Recent data is showing that the fallout from the trade war with China is hurting the United States as well. Chinese imports of American goods fell 31 percent in June on a year-over-year basis. Chinese exports to the U.S. dropped nearly 8 percent, while China’s trade surplus grew 3 percent to about $39 billion.
China has been shifting its buying to other countries, leaving export-dependent sectors of the American economy at a loss. American farmers have seen their incomes slide, despite a federal aid program intended to help them through the tough times. The Chinese economy, which was already decelerating, is continuing to slow its rate of growth, reducing demand for foreign goods. According to economists, China’s GDP growth rate will fall to 6.2 percent for the second quarter from 6.4 percent in the first quarter.
The data does not bode well for the future of U.S.-China trade negotiations. As long as the negotiations are stalled, the damage to the global economy will continue. Federal Reserve Chairman Jerome Powell and other Fed officials have expressed concern about the situation and are watching closely.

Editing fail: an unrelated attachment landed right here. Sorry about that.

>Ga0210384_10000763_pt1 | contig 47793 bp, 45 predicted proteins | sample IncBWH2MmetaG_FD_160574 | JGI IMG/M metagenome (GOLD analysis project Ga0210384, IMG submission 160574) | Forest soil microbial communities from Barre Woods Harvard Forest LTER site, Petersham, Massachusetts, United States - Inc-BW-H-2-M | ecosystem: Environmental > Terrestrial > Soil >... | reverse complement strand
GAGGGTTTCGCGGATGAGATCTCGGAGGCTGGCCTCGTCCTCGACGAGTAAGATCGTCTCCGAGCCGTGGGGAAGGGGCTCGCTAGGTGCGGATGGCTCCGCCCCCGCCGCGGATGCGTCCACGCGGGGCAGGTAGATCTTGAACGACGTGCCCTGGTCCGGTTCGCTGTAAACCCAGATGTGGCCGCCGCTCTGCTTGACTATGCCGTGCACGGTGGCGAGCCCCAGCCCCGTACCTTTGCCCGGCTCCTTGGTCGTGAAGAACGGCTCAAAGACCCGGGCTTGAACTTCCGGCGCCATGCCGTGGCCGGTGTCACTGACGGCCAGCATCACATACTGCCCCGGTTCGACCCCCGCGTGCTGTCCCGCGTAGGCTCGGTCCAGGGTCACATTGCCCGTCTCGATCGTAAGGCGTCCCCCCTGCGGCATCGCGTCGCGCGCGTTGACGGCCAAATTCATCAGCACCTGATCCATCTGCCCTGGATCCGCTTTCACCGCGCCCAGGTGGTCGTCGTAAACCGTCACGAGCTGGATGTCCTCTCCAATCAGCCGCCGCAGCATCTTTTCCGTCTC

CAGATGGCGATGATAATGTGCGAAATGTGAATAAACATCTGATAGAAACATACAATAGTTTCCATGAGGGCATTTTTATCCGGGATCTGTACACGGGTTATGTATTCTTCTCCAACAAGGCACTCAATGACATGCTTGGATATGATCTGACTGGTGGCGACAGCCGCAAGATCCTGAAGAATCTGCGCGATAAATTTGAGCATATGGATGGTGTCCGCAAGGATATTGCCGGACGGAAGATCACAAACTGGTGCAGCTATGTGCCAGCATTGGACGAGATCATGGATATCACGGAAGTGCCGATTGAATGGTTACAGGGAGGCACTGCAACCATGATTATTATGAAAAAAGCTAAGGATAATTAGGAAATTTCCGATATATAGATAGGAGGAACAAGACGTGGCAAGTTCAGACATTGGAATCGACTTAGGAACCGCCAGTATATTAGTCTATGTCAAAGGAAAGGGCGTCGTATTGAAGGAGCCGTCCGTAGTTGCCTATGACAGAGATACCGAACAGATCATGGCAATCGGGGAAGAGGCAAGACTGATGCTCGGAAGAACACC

The American Chamber of Commerce in China said in a recent survey that nearly 41 percent of American companies are considering moving factories from China because of the trade war. However, most of those companies are not planning on moving their manufacturing to the U.S. According to the survey, less than 6 percent plan on making their products in the U.S. instead.
This is in large part due to the decline in manufacturing in America over the past few decades. At a hearing late last month, a number of companies testified that while there is an entire supply chain in China to support their production, there is no equivalent network in the U.S. Companies are largely eyeing Southeast Asia and Mexico. Many products from Cambodia, India, Indonesia and Thailand can be shipped to the U.S. duty-free because of U.S. laws designed to help developing countries grow their economies.